In times of digitalisation, well thought-out data management is becoming more and more important, but at the same time increasingly demanding. The sheer volume of data is growing at an enormous speed. Some of this data is very important, but a large part is also partially irrelevant.
In addition to the large volume, the situation is also complicated by the fragmentation of data: within a company as well as within the data infrastructure. Different parts of a company often manage their own data instead of storing it centrally. Best practices, such as master data management, are often only applied selectively and, as experience shows, are poorly integrated into work processes.
In addition, the emergence of cloud applications has changed the situation significantly. By storing data in different data centers, possibly even worldwide, a multitude of regulatory requirements must be observed. One example in this context would be the storage of critical corporate, personal or tax data. However, the cloud can not only be part of the problem, but also the solution.
What is data management?
The Data Management Association (DAMA) defines data management as “the processes used to plan, specify, activate, create, capture, manage, use, archive, retrieve, control and delete data.
In practice, data management is all about making the handling of corporate data more efficient and ensuring that your organization meets a variety of legal and regulatory requirements and that data is consistent. Within the data management thus defined, there are several sub-areas that require special attention: data protection, governance and data intelligence.
In recent years, data protection has become increasingly important. Apart from the much discussed area of personal data protection (i.e. collection, storage and deletion of personal data), this refers to the general protection of data. The question is how a company can protect itself against loss or damage of data, no matter whether it is archived data sets or daily updated business data, in an increasingly confusing data situation.
Data hygiene is an important keyword in this context. The internal IT team is not only involved in the technical aspects, but can also significantly increase data hygiene by training employees in the correct handling of data.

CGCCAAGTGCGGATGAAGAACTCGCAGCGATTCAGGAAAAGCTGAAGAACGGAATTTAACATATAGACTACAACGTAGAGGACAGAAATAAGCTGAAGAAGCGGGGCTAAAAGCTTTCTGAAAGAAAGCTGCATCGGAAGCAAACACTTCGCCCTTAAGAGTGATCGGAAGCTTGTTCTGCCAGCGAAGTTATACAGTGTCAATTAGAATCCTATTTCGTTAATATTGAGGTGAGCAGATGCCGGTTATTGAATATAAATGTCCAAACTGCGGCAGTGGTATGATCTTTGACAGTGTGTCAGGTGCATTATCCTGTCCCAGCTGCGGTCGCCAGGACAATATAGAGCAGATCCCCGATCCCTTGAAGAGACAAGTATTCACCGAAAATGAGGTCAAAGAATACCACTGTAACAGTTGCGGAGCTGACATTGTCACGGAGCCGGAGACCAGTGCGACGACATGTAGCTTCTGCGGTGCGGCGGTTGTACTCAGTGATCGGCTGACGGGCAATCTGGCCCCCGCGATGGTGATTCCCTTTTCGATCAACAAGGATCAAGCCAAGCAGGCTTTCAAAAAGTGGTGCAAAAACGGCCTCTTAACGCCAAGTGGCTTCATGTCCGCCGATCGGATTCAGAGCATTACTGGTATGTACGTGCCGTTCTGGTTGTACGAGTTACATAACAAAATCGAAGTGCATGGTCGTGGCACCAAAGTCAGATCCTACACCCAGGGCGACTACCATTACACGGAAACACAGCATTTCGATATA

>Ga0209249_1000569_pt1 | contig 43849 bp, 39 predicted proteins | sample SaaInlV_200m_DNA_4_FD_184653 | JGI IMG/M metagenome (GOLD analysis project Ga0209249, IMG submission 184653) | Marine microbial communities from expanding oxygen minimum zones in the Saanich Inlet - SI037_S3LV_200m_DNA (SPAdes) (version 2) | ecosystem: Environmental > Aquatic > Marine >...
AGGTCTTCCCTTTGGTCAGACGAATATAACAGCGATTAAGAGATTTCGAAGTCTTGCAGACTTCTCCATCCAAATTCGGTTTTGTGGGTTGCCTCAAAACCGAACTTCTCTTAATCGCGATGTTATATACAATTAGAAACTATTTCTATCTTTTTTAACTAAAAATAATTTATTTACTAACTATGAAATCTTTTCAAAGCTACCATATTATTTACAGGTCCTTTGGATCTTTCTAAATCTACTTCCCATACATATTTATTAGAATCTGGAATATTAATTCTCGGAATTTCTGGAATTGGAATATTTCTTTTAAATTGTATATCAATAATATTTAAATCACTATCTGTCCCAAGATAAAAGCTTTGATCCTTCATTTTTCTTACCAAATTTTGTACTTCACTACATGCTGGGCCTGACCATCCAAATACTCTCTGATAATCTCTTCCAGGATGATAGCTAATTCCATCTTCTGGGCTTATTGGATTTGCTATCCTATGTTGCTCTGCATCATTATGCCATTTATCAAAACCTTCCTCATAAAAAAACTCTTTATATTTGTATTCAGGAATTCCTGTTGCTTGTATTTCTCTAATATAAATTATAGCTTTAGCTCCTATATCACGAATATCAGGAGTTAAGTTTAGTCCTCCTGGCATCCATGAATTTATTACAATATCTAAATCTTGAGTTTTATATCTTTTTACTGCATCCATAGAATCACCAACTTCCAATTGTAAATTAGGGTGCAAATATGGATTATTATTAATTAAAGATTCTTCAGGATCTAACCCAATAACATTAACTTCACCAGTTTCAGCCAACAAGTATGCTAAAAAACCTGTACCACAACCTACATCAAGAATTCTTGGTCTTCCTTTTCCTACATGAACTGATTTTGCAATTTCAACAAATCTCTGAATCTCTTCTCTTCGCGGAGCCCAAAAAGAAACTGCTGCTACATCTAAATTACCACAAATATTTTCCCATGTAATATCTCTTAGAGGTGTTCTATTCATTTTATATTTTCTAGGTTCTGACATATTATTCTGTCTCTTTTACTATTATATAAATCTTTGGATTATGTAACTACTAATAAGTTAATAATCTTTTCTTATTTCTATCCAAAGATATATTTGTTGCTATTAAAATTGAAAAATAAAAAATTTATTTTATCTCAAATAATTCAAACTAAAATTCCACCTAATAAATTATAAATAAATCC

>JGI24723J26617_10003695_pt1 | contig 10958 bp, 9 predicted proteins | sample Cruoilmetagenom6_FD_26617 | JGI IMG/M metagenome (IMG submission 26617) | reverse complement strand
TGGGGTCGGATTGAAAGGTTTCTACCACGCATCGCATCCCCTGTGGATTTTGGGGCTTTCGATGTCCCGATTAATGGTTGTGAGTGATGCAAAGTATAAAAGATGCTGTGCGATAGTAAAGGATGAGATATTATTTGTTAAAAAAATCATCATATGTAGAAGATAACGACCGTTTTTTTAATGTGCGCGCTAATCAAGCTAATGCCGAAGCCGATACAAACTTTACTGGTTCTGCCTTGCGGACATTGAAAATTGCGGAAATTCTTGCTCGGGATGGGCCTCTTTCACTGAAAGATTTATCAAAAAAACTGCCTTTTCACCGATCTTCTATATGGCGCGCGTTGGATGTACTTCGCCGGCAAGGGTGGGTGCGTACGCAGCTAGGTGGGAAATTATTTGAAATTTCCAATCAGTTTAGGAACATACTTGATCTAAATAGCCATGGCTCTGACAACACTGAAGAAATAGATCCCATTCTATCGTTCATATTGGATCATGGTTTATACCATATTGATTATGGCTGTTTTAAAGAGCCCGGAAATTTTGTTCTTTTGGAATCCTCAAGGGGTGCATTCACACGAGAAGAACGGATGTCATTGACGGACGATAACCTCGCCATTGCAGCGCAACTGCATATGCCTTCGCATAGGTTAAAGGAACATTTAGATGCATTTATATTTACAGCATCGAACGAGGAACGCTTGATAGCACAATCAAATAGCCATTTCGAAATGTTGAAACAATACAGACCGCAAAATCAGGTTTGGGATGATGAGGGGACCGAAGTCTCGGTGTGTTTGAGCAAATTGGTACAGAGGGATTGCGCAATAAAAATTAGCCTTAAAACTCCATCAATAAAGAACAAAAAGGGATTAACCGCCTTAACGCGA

The protection of data is rounded off by a good overview of the accruing data and planned measures for its backup and recovery. Helpful here is also a so-called Disaster Recovery Plan (DRP) which takes effect in case of emergency and additionally protects you.
The topic of data governance can also be divided into two areas: International data governance describes legal and global regulations for the exchange and management of data between individual countries, particularly with regard to country-specific data law.
Internal data governance is concerned with data consistency and compliance with legal regulations within the company. This is less about data protection than about data consistency, traceability and optimization of data flows and processes. Good cooperation between legal and technical departments is particularly important in the overall data governance process.
Data intelligence and data hygiene belong firmly together. Because only if my data is reliable I can use it for further analysis. Compared to the two previous topics, Data Intelligence is more oriented towards the future. Here it is all about drawing the right conclusions from existing data and metadata and learning, for example by using machine learning and AI.
Data Intelligence can help, for example, to develop predictive maintenance systems or to identify and exploit market movements at an early stage. A lot has happened here in recent years and companies are increasingly relying on the meaningful evaluation of their data to identify potential and risks across all areas of the company.
Challenges through the Cloud
The emergence of as-a-service functions has added several levels of complexity to data management. Even before the increased use of the cloud, enterprise data was widely distributed. The cloud then adds SaaS services, IaaS/PaaS workloads, and features like VMware Cloud to the various data layers that already exist, creating even more storage locations. Ironically, the ease of use of SaaS has often made IT work more complicated while benefiting the end user.
But how do you maintain control and resiliency when things have spread everywhere?
Solutions: technical & organisational
It is clear that the additional data points in the cloud must not be an obstacle to using them. Rather, it is now a question of developing systems to reduce complexity. This is simply not possible without the use of cloud-based technology.
This requires a holistic approach to managing data across endpoints, infrastructure and cloud apps. By centralizing visibility and control over enterprise-wide data, data risk and the cost of data protection is significantly reduced.
Whether internal systems are developed and implemented or existing data management tools are used depends on the individual company with its different requirements and must be evaluated on a differentiated basis. IT companies should find it much easier to manage their data themselves than others. For these companies, external solutions would then be more appropriate.
But no matter which system is used for data management, a functioning communication within the company is particularly important. This includes IT, as well as the individual employee or the legal department.